- Current Status
- In Season
- La Face
We gave it a B+
Flip through any tabloid these days and it’s only a matter of time before you’ll encounter a report of some ’90s teen-pop star publicly smoking, drinking, or partially disrobing. It makes you wonder: Are they reveling in their new freedom to step out as naughty twentysomethings — or intentionally attempting to smear their clean-cut image now that ”’90s teen-pop star” is a derogatory label?
No such ambiguity surrounds Pink. Although she arrived at the same time as Christina and Britney, Pink — brasher, more outspoken, and more unpredictable — always stood apart, at least in terms of persona. Her peers eventually took on the trappings of trailer-park vamps, but Pink, with her porn-star looks and limitless supply of fishnet stockings and cleavage-baring shirts, resembled one from the start. On Try This, her third album, she continues to do what comes naturally. In song after song, she depicts herself as a girl up for a wild night on the town or an equally ferocious lovemaking session on a table. When she’s not recounting her adventures, she’s ranting at the poseurs and burnouts she’s met along the way. Living up to the exclamation mark occasionally inserted into her moniker, P!nk belts loudly, raps lustily, moans orgasmically, and, unlike Britney, is altogether believable as an out-of-control party monster.
Pink’s debut, 2000’s ”Can’t Take Me Home,” was vanilla-cookie-cutter R&B; its follow-up, 2001’s ”M!ssundaztood,” was vastly improved but stayed within dance-pop confines. Her evolution continues with ”Try This,” on which her leading collaborator is Rancid’s Tim Armstrong. A far cry from the pop and R&B producers with whom she’s worked in the past, Armstrong infuses his contributions with a Jolt Cola energy. It’s a savvy move, given how many teen-pop fans have recently transferred their affections to the likes of blink-182 and Newfound Glory. But it’s a productive move, too, making for a hooky, engaging throwaway that expands Pink’s range while holding on fiercely to her irascible inner child.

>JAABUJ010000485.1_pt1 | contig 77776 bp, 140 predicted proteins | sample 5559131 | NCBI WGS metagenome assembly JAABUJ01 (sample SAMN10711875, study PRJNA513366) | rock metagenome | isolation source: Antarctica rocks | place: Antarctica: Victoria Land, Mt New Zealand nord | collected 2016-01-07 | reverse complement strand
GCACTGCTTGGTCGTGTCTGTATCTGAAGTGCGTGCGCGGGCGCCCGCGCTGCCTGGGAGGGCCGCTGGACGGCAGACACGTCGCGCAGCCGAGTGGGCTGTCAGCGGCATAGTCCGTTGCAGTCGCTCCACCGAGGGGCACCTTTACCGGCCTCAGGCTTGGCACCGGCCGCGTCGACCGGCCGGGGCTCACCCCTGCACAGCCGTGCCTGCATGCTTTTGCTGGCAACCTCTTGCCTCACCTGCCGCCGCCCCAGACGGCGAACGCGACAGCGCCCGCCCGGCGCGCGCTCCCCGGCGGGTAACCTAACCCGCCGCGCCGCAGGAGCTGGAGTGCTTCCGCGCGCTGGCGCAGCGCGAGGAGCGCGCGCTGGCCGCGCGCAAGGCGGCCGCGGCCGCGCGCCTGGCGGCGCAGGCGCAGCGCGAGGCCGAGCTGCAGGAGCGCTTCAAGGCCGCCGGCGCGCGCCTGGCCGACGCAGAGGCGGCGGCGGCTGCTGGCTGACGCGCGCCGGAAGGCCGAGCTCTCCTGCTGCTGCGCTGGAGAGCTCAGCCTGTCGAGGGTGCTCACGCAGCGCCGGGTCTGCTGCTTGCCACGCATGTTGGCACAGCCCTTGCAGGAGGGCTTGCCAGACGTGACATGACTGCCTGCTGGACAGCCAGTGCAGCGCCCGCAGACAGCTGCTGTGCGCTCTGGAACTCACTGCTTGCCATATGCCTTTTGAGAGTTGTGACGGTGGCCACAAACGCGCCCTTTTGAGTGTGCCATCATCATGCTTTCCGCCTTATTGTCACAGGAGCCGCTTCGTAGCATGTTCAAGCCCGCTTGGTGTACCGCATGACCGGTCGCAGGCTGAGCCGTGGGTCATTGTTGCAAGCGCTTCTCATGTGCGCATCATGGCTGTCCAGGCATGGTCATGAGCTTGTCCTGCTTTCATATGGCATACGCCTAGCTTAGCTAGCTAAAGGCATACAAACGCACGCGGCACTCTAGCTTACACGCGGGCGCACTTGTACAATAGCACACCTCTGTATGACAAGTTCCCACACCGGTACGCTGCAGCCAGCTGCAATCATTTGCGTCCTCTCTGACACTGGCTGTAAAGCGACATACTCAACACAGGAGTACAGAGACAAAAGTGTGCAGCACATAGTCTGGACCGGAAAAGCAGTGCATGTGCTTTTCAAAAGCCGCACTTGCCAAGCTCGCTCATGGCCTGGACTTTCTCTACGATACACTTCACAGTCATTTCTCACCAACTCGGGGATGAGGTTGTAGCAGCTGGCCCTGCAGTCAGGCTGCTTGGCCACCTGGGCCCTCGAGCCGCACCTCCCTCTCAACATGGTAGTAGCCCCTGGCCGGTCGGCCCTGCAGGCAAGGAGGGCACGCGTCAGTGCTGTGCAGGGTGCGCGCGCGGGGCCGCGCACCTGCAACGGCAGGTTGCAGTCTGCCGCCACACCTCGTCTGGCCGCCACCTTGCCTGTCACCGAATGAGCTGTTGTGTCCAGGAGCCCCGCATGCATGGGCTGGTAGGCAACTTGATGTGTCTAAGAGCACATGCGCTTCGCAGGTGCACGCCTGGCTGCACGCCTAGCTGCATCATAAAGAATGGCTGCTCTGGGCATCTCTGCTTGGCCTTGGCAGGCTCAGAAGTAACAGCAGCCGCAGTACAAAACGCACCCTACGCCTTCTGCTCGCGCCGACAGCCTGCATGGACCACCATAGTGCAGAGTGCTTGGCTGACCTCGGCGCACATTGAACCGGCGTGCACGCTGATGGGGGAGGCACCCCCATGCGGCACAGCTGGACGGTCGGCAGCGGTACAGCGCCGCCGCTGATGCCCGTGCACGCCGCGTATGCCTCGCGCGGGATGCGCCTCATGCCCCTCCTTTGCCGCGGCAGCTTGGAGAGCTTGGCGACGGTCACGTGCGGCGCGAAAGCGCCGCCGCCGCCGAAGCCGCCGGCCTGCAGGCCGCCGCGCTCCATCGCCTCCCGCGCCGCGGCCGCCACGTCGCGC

Rather than recycle Rancid riffs, Armstrong — whose tracks make up more than half the album — weds Pink’s guttural voice to ska horns (”Tonight’s the Night”), unapologetically AOR rock (”Walk Away”), and anthemic chants (”Humble Neighborhoods”). The sexcapades ode ”Oh My God” is both sensual and rapacious, and its juxtaposition of Pink’s drowsy, morning-after delivery with a slurpy guest rap from Peaches is an album highlight. Fans of Pink’s earlier records may not be thrilled — in fact, the punk-lite first single, ”Trouble,” is running into trouble of its own on the pop charts — but one has to admire Pink’s musical fearlessness, equal in its way to Justin Timberlake’s.
It’s a shame Armstrong didn’t produce the whole album. Hooking up again with ”M!ssundaztood”’s hitmaker Linda Perry, Pink turns into a wailing arena rocker — Pat Benatar for a new generation — on the hammy but undeniably robust slow jam ”Catch Me While I’m Sleeping” and the fast and furious ”Try Too Hard.” Those tracks work, but we could have done without the dreadful dance-rock cheeseball ”God Is a DJ” or the generic adult-contemporary love song with the appropriately generic title ”Love Song,” both courtesy of other producers. Maybe Pink isn’t very different from her teen-pop refugees: She’s a rebel only to a point, and she’s more than willing to compromise her rawness for crossover pop success. Yet while her peers struggle to grime themselves up, Pink and her exuberantly junky pop still stand head and bustier above the rest.